The airline said it was carrying 283 passengers and 15 crew.
Ukraine has closed air space over the east of the country as
Malaysia Airlines defended its use of a route that some other
carriers had been avoiding.
More than half of the dead passengers, 189 people, were
Dutch. Twenty-nine were Malaysian, 27 Australian, 12 Indonesian,
nine British, four German, four Belgian, three Filipino, one
America, one Canadian, one New Zealand. Several were
unidentified and some may have had dual citizenship. The 15 crew
A number of those on board were travelling to an
international AIDS conference in Melbourne, including Joep
Lange, an influential Dutch expert.
"We lost somebody who wanted to make the world a better
place," said his friend Marcel Duyvestijn.
"TRAGIC DAY, TRAGIC YEAR"
The loss of MH17 is the second devastating blow for Malaysia
Airlines this year, following the mysterious disappearance of
Flight MH370 in March, which vanished with 239 passengers and
crew on board on its way from Kuala Lumpur to Beijing.
In Malaysia, there was a sense of disbelief that another
airline disaster could strike so soon.
"This is a tragic day, in what has already been a tragic
year, for Malaysia," Prime Minister Najib Razak said.
International air lanes had been open in the area, though
only above 32,000 feet. The Malaysia plane was flying 1,000 feet
higher, at the instruction of Ukrainian air traffic control,
although the airline had asked to fly at 35,000 feet.
Relatives gathered at the airport in Kuala Lumpur and the
Netherlands declared a day of national mourning, without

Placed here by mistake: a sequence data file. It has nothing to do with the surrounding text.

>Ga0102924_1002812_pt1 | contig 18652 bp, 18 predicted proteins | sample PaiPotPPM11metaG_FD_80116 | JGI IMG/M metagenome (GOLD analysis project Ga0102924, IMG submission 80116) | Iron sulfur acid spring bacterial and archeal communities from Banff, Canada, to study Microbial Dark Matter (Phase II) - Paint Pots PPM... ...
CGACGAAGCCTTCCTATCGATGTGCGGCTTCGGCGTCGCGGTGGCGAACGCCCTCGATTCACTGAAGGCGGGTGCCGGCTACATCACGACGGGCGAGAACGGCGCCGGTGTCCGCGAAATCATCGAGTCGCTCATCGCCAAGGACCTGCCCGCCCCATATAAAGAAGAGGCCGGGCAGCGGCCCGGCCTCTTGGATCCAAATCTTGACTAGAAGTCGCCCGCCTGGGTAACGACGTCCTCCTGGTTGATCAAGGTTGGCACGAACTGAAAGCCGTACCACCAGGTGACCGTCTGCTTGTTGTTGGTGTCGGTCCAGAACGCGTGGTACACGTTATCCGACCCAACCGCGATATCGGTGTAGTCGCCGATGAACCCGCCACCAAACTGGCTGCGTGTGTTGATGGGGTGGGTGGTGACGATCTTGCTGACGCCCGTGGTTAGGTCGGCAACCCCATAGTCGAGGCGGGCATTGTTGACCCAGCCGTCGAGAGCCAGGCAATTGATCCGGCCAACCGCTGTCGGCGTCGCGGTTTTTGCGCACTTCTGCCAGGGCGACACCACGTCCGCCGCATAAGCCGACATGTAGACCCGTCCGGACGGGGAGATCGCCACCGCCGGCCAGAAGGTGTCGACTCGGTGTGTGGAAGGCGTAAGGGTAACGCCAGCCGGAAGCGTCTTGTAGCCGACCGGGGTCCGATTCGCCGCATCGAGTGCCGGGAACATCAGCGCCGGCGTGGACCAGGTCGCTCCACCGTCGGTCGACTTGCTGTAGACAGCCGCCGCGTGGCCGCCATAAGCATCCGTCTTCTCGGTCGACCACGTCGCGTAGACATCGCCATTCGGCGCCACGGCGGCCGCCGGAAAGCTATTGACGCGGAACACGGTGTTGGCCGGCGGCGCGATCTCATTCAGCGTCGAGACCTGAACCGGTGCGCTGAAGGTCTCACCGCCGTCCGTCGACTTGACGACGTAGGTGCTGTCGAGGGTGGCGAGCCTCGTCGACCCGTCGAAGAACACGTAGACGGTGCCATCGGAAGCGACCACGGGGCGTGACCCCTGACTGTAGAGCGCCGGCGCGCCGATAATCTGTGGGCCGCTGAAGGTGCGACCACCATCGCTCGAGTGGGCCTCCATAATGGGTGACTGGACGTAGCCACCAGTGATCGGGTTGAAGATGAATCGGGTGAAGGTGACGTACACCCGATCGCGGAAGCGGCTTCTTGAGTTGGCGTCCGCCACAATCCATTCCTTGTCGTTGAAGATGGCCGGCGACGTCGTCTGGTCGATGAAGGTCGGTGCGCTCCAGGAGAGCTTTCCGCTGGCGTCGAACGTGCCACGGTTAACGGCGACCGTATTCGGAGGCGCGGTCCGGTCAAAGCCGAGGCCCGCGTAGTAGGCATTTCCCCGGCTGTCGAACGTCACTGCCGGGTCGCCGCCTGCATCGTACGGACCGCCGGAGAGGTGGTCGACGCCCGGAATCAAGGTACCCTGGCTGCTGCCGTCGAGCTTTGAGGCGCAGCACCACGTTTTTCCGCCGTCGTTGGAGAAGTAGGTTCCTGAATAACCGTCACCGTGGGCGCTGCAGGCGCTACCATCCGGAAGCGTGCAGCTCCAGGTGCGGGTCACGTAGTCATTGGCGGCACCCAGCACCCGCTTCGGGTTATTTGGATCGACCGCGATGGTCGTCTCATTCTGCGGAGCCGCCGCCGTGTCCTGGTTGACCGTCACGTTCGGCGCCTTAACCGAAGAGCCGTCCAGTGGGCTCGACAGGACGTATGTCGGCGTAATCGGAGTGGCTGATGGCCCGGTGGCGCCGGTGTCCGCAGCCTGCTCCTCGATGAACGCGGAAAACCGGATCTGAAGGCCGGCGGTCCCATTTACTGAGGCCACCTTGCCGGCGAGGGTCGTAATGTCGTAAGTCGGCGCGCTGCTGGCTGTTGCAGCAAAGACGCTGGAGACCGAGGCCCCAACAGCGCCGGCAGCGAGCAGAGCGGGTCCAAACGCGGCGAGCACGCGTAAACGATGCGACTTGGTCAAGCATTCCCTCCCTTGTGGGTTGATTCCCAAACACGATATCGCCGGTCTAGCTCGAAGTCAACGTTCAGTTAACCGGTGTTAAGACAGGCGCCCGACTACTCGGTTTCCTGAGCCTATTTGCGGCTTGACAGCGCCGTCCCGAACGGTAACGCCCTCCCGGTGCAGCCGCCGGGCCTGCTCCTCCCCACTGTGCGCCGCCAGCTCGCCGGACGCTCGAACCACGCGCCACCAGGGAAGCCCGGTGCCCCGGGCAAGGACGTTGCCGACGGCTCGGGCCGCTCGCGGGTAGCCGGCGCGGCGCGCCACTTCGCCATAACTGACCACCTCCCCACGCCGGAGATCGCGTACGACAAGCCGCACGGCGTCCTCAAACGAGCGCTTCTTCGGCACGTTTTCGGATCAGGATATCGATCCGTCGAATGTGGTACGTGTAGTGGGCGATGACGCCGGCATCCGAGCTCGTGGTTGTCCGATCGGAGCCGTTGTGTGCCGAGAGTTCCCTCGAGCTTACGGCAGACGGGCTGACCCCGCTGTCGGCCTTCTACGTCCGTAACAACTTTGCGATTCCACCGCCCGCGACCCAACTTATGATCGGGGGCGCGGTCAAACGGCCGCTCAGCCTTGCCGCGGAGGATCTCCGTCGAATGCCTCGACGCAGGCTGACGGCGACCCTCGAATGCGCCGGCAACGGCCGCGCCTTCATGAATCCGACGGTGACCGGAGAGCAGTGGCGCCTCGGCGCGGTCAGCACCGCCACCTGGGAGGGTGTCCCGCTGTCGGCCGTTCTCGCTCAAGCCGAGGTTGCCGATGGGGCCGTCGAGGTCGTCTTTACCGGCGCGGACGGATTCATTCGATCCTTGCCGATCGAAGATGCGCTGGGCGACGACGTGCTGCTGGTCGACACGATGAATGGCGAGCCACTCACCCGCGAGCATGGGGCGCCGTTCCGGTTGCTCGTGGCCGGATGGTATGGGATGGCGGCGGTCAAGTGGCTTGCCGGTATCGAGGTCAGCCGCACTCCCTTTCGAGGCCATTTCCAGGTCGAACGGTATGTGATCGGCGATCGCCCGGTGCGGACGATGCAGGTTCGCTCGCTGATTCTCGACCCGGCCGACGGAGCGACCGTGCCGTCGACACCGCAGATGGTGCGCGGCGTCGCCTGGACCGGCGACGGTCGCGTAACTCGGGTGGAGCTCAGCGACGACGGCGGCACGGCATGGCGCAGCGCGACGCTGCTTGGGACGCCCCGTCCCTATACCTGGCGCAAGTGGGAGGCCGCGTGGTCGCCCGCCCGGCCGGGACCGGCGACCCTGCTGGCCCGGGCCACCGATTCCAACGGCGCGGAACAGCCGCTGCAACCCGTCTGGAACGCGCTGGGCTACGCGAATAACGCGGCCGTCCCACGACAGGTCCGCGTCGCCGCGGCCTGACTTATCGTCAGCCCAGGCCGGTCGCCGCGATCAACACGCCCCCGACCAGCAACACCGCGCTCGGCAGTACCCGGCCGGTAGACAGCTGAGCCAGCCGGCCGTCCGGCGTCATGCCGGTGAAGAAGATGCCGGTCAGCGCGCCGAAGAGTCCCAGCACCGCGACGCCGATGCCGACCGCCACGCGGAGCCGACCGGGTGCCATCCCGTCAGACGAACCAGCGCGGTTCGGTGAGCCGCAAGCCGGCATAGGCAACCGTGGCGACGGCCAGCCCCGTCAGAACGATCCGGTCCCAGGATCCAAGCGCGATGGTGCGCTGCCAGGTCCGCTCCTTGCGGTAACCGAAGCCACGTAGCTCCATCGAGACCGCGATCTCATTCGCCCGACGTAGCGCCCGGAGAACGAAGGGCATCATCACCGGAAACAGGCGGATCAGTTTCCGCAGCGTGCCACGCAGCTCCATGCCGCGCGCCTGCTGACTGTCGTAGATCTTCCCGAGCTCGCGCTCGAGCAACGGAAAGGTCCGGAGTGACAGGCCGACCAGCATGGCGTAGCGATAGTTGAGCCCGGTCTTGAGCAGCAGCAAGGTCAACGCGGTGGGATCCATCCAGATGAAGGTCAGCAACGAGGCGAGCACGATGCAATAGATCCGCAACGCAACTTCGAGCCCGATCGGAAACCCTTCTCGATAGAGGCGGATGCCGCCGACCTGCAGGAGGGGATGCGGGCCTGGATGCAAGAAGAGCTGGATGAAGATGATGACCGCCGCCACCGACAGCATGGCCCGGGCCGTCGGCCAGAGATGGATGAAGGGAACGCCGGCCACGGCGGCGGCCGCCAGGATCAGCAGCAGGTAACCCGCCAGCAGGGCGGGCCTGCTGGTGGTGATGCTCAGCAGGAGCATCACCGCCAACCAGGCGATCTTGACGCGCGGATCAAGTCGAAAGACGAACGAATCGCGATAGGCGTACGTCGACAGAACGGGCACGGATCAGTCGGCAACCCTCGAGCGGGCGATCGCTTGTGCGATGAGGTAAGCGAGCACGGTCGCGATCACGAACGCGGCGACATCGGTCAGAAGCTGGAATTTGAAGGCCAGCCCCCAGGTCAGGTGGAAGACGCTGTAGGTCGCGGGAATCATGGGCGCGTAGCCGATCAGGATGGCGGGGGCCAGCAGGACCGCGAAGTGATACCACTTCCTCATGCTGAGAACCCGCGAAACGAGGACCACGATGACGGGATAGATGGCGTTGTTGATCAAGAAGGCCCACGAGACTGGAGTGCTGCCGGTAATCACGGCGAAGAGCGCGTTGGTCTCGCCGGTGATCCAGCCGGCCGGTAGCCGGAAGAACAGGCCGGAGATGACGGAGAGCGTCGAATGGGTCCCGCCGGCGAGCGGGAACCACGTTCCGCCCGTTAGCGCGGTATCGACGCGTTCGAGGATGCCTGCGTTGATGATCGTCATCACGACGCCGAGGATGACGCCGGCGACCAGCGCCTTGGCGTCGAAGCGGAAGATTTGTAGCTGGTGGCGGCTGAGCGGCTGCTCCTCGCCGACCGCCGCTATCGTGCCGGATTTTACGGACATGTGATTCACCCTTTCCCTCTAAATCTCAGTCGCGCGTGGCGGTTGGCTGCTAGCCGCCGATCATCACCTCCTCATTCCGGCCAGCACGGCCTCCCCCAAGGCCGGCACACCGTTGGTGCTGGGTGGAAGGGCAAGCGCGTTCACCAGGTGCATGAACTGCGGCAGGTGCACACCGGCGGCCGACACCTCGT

Ukraine accused pro-Moscow militants of firing a long-range,
Soviet-era SA-11 ground-to-air missile. U.S. officials said that
they saw this as possibly the most likely cause of the disaster.
Russian President Vladimir Putin blamed Kiev for renewing
its offensive against rebels two weeks ago after a ceasefire
failed to hold. The Kremlin leader called it a "tragedy" but did
not say who he thought had brought the Boeing 777 down.
He also called for a "thorough and unbiased" investigation
and for a ceasefire to allow for negotiations.
Ukrainian President Petro Poroshenko, who had stepped up an
offensive in the east this month, spoke to Obama and sought to
rally world opinion behind his cause.
"The external aggression against Ukraine is not just our
problem but a threat to European and global security," he said.
Russia, which Western powers accuse of trying to destabilise
Ukraine to maintain influence over its old Soviet empire, has
accused Kiev's leaders of mounting a fascist coup. It says it is
holding troops in readiness to protect Russian-speakers in the
east - the same rationale it used for taking over Crimea.
(Additional reporting by Natalya Zinets, Pavel Polityuk, Peter
Graff and Elizabeth Piper in Kiev, Tim Heritage, Vladimir
Soldatkin, Polina Devitt, Thomas Grove and Gabriela Baczynska in
Moscow, Thomas Escritt in Amsterdam, Anuradha Raghu, Siva
Govindasamy and Trinna Leong in Kuala Lumpur, Jane Wardell and
Matt Siegel in Sydney and Phil Stewart, Warren Strobel, Jeff
Mason, Steve Holland and Matt Spetalnick in Washington; Writing
by Giles Elgood and Philippa Fletcher; Editing by Will Waterman
and Alastair Macdonald)